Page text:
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In Sumo's Push for the Olympics, a Turn Away From Tradition


Yoshikazu Tsuno/Agence France-Presse — Getty Images
OSAKA, JAPAN — For years, promoters of sumo have been pushing for the sport’s inclusion in the Olympic Games.

The sumo wrestler Miki Satoyama, right, threw her opponent during the heavyweight class of the Japan women’s sumo championships in Sakai city, in southern Osaka on Oct. 3


To get there, the International Sumo Federation has thrown its weight behind a form of the game that would offend purists and surprise most everyone else: women’s sumo.

When the International Olympic Committee declared in 1994 that single-sex sports could no longer qualify as candidates for the Games, that was enough to turn tradition that featured giant men with topknots shoving each other in a ring on its head. Since then, sumo has been coming into its own internationally as an equal opportunity sport.

Such a radical change to Japan’s ancient national sport did not come easy, and the initial push came from outside the country. Among those who lobbied the I.F.S., as the sumo federation is commonly known, was Stephen Gadd, the general secretary of the European Sumo Union and president of the Netherlands Sumo Federation.

Men’s sumo first started gaining a following internationally in the mid-1980s as part of a campaign by Japan to spread its culture internationally. More than a decade later, women’s sumo started gaining followers as the I.F.S., which oversees 87 member nations, started pushing for a women’s version of the sport.

“We held the very first women’s sumo tournament with the European Championships in 1996,” he said. “After that, it really took off in Europe.”

For Japanese women, their biggest hurdle came from a stigma that can be traced back to the 18th century, when, as entertainment for men, topless women sumo-wrestled blind men. Though this lewd variety eventually faded away in the mid-20th century after being banned repeatedly, a little-known ceremonial form has continued in regional festivals.

So when the Women’s Sumo Federation was set up in Japan in 1996, Japanese women were hardly clamoring to get involved, given the common belief that women just do not do sumo. After all, they had always been kept out of legitimate competition because of the sport’s cardinal rule: Women cannot touch or enter the sacred wrestling ring, the “dohyo,” lest they contaminate it with their “impurity.”

“In the professional sumo world,” said Gadd, “women in sumo is as unthinkable as a rabbi sponsoring a pork farm.”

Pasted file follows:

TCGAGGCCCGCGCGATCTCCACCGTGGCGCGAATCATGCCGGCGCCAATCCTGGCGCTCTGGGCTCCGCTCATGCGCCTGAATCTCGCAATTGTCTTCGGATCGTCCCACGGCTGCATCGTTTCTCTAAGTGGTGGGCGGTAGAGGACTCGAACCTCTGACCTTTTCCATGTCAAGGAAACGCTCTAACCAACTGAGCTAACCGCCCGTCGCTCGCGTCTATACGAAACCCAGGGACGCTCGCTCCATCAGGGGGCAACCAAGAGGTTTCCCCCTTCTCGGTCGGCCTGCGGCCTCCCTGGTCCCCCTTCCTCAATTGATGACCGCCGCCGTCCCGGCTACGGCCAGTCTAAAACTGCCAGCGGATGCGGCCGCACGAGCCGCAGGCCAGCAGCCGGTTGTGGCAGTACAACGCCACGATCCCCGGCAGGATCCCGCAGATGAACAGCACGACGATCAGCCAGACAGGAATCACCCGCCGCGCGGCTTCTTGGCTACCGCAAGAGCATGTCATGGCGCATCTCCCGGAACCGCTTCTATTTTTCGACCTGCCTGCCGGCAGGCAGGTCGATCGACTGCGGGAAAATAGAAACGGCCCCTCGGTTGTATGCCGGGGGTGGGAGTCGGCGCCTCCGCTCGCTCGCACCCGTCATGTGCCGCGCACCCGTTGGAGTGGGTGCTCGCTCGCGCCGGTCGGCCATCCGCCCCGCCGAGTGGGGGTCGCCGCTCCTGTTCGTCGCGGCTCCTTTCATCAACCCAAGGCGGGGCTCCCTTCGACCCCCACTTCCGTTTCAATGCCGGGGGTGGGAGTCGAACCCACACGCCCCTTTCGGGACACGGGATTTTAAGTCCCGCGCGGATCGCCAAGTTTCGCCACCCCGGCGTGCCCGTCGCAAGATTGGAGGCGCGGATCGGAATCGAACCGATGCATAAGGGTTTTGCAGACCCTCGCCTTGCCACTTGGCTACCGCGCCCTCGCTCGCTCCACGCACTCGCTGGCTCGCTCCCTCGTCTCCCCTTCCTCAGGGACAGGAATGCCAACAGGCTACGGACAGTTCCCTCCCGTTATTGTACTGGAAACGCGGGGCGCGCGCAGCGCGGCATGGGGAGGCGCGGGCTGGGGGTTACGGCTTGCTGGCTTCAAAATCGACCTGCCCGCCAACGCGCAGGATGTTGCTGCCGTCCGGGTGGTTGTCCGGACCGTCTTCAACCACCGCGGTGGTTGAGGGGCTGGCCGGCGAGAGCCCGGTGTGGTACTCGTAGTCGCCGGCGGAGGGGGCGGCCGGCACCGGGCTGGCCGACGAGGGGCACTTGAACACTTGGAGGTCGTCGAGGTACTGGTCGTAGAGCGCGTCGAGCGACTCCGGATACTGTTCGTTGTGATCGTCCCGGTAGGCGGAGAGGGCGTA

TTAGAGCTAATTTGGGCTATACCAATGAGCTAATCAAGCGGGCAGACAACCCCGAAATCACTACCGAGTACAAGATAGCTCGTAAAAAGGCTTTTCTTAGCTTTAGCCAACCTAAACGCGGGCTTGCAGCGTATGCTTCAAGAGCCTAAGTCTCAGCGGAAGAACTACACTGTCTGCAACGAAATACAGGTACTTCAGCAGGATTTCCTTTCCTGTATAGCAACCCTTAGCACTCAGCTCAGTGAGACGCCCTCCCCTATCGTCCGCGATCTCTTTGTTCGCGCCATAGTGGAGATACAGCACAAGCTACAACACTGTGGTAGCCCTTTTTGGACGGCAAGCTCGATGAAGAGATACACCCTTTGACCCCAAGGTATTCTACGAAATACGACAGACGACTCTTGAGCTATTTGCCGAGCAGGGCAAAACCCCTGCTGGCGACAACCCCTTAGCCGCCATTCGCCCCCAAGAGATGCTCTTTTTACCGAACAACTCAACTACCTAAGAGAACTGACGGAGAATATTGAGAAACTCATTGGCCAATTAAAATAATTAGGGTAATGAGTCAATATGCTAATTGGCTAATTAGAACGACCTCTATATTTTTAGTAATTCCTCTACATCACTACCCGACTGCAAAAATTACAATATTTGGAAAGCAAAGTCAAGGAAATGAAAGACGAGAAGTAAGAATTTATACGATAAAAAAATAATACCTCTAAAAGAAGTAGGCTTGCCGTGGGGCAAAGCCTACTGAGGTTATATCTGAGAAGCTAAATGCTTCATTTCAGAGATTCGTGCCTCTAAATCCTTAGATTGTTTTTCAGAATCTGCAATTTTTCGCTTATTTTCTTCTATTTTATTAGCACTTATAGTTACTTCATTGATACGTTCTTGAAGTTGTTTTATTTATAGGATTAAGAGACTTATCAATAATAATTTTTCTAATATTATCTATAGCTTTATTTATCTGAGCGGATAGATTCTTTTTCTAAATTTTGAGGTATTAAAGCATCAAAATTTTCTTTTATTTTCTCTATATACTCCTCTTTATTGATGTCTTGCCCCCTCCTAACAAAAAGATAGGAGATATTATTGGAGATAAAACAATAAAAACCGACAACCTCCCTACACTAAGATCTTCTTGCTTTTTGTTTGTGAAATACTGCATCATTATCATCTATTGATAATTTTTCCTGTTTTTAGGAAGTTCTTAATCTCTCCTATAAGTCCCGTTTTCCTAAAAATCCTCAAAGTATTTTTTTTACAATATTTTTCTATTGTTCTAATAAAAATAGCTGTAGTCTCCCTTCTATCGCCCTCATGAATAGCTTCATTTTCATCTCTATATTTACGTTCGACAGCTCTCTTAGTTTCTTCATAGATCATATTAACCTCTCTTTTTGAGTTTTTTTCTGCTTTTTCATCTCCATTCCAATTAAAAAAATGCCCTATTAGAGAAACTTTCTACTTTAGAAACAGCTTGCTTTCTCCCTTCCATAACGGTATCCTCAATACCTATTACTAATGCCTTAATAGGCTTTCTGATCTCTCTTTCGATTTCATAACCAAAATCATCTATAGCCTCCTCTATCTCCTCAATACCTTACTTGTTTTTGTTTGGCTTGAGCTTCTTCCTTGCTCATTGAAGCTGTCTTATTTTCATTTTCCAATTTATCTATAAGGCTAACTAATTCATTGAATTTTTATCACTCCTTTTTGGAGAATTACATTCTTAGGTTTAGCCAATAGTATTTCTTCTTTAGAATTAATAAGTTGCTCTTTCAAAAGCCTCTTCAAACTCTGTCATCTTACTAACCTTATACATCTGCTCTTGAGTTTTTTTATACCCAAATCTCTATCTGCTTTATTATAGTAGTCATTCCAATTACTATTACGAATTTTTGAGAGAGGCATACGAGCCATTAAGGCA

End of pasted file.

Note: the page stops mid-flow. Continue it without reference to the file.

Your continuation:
But along with the rise of amateur sumo abroad, women’s sumo in Japan has been making strides. “A growing number of women are involved, certainly in the hundreds,” said Katrina Watts, president of the Australian Sumo Federation and a stadium announcer for sumo events, including the World Championships. “I’d say it’s a good sport for women because it’s a body contact sport without being violent.”

However, in Japan, Shinsaku Takeuchi, head of the Women’s Sumo Federation, said that in recent years women had been getting better and tougher. “Women’s sumo is becoming even more vicious than the men’s,” he said.

Nowadays, girls can even go to high school or college on a sumo scholarship. There are women-only tournaments, like the All-Japan Women’s Sumo Championships, which took place this month in Osaka. Takeuchi organized the event where 40 of the top sumotori in the country gathered for the 15th edition.

Takeuchi explained that what set amateur sumo apart from professional was the inclusion of gender and weight classes and the removal of the religious ceremonies, which are still very much a part of men’s professional sumo. Amateur sumo has also been spared the recent scandals that have tainted professional sumo in Japan.

Originally performed as a Shinto ritual to entertain the gods so they would bestow a good harvest, the sport dates back well over a thousand years. It is a trial of strength in which 48 techniques may be employed to throw an opponent off balance so he steps out of the ring or falls to the ground. A match begins with a head-on collision, followed by a wild fit of shoving, lifting, throwing, tripping, slapping, yanking or any combination thereof. It is often over in less than 10 seconds but can last a minute or more.

Yuka Ueta, 18, was the strongest wrestler of the tournament. At 125 kilograms, or 275 pounds, she plowed her way through five matches in the open weight class.

In August, competing among the world’s top sumo wrestlers, she won a bronze medal at the Sportaccord Combat Games in Beijing, her best showing yet at an international tournament. But at the World Championships over the weekend in Warsaw, she did not fare as well, placing fifth in the open weight class. Ueta got into sumo at age 10 when she was encouraged to give it a try.

Though Japanese women make up the greatest number of participants, Europeans tend to dominate, which was the case in Warsaw. East Europeans won gold medals in three out of four divisions, and the only Japanese medalist of the tournament was the lightweight Yukina Iwamoto, who took a silver medal, losing to Alina Boykova of Ukraine.

As for the battle to make it into the Olympics, Gadd says the best chance is if Japan hosts the 2020 games. “Getting into the Olympics will give sumo the push it needs to become a major international sport,” he said.


Resource from: http://www.nytimes.com

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